Behavioral Finance

Decision-Making Under the Gambler's Fallacy

Topics - Behavioral Finance

${ numberSection } ${ text }
Decision-Making Under the Gambler's Fallacy

Fama-Miller Working Paper

After reviewing the decisionmaking processes of individuals in three high-stakes contexts — refugee asylum courts, loan application review and baseball umpire calls — the authors write that they found strong negative autocorrelation that was unrelated to the quality of cases. That is, the judges, loan officers and umpires made decisions based as much on their own previous decisions as on the facts they ostensibly were weighing.

This negative autocorrelation is stronger among more moderate and less experienced decision-makers, following longer streaks of decisions in one direction, when the current and previous cases share similar characteristics or occur close in time, and when decision-makers face weaker incentives for accuracy.

The authors show that the negative autocorrelation in decision-making is most consistent with the gambler’s fallacy inducing decision-makers to erroneously alternate decisions because they mistakenly believe that streaks of affirmative or negative decisions are unlikely to occur by chance. They contend that their results are unlikely to be driven by potential alternative explanations such as sequential contrast effects, quotas, learning, or preferences to treat two teams fairly.

Beyond the three settings studied, the authors add that the gambler’s fallacy could affect decision-making more broadly. For example, financial auditors, HR interviewers, medical doctors, and policy makers all make sequences of decisions under substantial uncertainty. Our results suggest that inaccurate perceptions of what constitutes a fair process can perversely lead to unfair or incorrect decisions in many situations.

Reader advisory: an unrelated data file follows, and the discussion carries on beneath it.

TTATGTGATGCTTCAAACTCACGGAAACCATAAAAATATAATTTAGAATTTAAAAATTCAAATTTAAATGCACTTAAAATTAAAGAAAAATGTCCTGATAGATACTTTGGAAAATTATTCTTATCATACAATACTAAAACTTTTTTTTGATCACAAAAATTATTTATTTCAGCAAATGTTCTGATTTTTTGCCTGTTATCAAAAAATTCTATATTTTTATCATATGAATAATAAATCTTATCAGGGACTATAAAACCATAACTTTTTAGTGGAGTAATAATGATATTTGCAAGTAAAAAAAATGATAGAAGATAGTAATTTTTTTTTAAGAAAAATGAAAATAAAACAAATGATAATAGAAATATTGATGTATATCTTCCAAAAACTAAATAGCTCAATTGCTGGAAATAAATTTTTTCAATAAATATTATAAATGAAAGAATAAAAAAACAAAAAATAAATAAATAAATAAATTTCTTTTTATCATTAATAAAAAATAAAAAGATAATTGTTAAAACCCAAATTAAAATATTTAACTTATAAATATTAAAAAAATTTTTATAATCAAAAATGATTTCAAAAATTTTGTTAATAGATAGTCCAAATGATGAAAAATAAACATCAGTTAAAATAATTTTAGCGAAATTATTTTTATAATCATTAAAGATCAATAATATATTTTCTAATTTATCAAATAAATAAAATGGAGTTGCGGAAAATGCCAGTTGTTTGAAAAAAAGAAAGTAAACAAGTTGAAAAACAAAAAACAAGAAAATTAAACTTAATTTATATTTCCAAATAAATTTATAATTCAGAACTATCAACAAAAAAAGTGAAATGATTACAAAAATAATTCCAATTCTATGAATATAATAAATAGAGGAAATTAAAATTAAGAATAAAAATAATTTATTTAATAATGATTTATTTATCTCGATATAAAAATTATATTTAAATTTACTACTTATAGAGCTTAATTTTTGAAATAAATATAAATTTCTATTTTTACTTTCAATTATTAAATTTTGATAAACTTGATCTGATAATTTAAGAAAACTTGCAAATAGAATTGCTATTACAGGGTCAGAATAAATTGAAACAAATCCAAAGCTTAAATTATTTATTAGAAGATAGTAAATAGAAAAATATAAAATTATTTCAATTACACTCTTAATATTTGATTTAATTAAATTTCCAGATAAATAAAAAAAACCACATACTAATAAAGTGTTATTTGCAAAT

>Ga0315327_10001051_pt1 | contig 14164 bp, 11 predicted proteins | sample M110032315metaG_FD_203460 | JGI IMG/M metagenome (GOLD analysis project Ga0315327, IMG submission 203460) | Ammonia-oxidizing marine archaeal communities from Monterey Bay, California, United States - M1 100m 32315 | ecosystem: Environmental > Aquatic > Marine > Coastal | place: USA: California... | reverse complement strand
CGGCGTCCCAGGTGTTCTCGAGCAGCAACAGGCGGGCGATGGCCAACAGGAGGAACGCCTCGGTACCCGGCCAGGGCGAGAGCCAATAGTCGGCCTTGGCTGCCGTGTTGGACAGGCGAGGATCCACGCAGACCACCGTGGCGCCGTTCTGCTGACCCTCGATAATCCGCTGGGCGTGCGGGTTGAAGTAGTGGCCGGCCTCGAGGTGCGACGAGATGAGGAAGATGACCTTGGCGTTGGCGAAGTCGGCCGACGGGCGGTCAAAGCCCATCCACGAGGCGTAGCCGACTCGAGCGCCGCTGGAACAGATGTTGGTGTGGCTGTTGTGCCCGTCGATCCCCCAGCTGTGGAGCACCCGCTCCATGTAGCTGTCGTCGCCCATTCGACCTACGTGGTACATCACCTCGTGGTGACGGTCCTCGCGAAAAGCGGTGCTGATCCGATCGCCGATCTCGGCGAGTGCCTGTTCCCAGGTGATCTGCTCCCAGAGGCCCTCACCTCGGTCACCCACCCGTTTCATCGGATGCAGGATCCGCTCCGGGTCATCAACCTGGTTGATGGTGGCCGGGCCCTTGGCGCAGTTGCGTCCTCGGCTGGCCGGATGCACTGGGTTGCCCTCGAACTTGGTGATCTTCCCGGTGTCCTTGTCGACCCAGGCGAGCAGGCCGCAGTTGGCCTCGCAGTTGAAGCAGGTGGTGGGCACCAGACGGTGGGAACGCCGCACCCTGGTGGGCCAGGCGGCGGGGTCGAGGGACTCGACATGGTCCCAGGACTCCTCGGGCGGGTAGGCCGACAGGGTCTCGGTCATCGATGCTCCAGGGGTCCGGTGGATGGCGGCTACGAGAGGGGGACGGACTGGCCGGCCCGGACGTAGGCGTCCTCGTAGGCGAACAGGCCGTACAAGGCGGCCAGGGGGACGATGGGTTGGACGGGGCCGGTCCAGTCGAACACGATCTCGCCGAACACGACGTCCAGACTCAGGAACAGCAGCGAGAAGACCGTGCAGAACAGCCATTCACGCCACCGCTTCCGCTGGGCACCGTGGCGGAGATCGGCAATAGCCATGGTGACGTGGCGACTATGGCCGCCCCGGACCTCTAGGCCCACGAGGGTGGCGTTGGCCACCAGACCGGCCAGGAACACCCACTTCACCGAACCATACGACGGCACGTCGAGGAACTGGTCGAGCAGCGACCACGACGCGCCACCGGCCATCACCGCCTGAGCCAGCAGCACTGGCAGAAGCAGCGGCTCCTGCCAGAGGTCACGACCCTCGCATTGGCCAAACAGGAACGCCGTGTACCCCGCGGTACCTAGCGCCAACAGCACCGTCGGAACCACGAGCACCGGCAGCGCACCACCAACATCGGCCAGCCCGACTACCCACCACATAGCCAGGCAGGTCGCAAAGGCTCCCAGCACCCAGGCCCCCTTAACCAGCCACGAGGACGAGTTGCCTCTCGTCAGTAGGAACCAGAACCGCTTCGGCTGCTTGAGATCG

AQR Capital Management, LLC, (“AQR”) provide links to third-party websites only as a convenience, and the inclusion of such links does not imply any endorsement, approval, investigation, verification or monitoring by us of any content or information contained within or accessible from the linked sites. If you choose to visit the linked sites, you do so at your own risk, and you will be subject to such sites' terms of use and privacy policies, over which has no control. In no event will AQR be responsible for any information or content within the linked sites or your use of the linked sites.

The information contained herein is only as current as of the date indicated, and may be superseded by subsequent market events or for other reasons. The views and opinions expressed herein are those of the author and do not necessarily reflect the views of AQR Capital Management, LLC, its affiliates or its employees. This information is not intended to, and does not relate specifically to any investment strategy or product that AQR offers. It is being provided merely to provide a framework to assist in the implementation of an investor’s own analysis and an investor’s own view on the topic discussed herein. Past performance is not a guarantee of future results.


Hypothetical performance results have many inherent limitations, some of which, but not all, are described herein. The hypothetical performance shown was derived from the retroactive application of a model developed with the benefit of hindsight.  Hypothetical performance results are presented for illustrative purposes only.


Diversification does not eliminate the risk of experiencing investment loss.


Certain publications may have been written prior to the author being an employee of AQR.

This material is intended for informational purposes only and should not be construed as legal or tax advice, nor is it intended to replace the advice of a qualified attorney or tax advisor.


AQR Capital Management is a global investment management firm, which may or may not apply similar investment techniques or methods of analysis as described herein. The views expressed here are those of the authors and not necessarily those of AQR.